Researchers at Washington State University have established a link between elk hoof disease and asymmetrical antler growth.

According to an article published in the journal Wildlife Management, researchers from the university’s College of Veterinary Medicine found that bull elk with the disease, as evidenced by lesions and abnormal growth on their hooves, were 16% more likely to have asymmetrical antlers.

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The researchers combed through more than 1,600 hunter harvest reports submitted to the Washington Department of Fish and Wildlife by elk hunters in Western Washington from 2016 to 2018.

“Hunters reported seeing more elk with abnormal antlers in areas where there was a lot of hoof disease and they just kept asking the question: What is going on here?” said the study’s lead author, Margaret Wild, a WSU wildlife veterinarian, in a news release. “What we saw in these harvest reports was confirmation that if the elk had foot abnormalities, they were much more likely to have asymmetrical antlers.”

Wild and her team previously established that elk hoof disease, officially known as treponeme-associated hoof disease, can be spread to healthy elk through contact with contaminated soil.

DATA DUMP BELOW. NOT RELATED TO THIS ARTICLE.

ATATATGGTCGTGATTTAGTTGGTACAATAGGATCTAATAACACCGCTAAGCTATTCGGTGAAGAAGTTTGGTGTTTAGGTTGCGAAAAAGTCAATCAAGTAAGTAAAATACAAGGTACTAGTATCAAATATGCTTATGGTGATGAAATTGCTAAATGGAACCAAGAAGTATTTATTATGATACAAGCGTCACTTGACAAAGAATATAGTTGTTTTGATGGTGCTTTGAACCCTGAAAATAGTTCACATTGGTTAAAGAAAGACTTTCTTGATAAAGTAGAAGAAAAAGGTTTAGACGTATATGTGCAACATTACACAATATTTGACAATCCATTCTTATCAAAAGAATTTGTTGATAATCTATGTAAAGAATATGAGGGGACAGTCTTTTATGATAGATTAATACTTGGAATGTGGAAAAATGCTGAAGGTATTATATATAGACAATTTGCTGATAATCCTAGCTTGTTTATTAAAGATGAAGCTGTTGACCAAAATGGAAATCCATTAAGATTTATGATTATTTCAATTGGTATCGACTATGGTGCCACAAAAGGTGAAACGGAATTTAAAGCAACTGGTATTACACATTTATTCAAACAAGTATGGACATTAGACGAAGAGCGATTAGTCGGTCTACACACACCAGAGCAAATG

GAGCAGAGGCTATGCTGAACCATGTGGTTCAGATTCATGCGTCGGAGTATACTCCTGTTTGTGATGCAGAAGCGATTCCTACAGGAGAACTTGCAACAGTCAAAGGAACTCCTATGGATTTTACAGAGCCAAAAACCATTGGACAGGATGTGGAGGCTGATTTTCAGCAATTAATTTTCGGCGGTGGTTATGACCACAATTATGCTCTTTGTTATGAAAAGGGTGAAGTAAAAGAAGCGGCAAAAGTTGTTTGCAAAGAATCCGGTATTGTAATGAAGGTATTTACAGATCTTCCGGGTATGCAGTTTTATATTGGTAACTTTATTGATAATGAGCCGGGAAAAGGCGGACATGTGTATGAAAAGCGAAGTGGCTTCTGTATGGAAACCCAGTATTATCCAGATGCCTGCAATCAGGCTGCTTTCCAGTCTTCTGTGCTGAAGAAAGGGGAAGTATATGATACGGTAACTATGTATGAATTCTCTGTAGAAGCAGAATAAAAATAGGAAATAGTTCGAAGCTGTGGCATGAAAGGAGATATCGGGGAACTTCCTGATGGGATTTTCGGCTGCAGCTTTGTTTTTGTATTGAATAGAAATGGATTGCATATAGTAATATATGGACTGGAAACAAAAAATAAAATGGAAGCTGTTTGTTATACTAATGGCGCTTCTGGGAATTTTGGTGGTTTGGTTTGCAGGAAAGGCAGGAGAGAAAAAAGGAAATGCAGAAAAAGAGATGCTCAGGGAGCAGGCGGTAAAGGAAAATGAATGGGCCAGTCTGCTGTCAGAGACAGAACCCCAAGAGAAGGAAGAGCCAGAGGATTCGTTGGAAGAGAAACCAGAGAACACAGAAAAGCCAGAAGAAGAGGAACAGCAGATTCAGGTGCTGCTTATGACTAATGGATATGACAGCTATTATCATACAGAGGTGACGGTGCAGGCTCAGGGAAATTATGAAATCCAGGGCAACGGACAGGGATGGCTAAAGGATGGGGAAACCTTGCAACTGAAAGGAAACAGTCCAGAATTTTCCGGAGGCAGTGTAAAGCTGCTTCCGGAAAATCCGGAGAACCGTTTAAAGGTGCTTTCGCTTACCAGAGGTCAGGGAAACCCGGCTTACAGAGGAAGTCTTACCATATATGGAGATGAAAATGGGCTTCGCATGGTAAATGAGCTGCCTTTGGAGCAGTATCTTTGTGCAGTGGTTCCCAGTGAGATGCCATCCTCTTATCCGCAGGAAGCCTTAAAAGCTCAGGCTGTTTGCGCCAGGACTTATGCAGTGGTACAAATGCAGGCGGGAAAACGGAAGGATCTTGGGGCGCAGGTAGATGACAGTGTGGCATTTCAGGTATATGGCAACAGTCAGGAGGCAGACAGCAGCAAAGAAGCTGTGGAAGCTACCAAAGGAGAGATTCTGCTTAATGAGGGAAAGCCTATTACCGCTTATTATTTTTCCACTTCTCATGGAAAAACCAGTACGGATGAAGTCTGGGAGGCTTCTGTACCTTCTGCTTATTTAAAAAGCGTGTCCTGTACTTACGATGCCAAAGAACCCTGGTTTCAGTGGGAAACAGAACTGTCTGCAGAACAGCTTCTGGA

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The disease was first documented in Western Washington in 2000 and is most heavily concentrated around Mount St. Helens. It has moved eastward and has now been found in Oregon and north central Idaho.

The abnormal growth of hooves often causes lameness and leads to death. Wild was hired through special funding from the Washington Legislature to research the disease.

According to the news release, 65% of bulls with six points on one side had asymmetrical antlers when hoof abnormalities were present.

Researchers have long known that leg injuries in deer and elk can lead to abnormal or asymmetric antler growth. But those injuries are random. The disease has the ability to affect a larger number of animals, especially in the hardest-hit areas.

“Abnormal antlers could influence reproductive success,” Wild said. “Antlers also influence the value people put on elk because they like to see bulls that are big and symmetrical. These are just more reasons why we need to figure out how to manage hoof disease.”

Barker may be contacted at ebarker@lmtribune.com or at (208) 848-2273. Follow him on Twitter @ezebarker.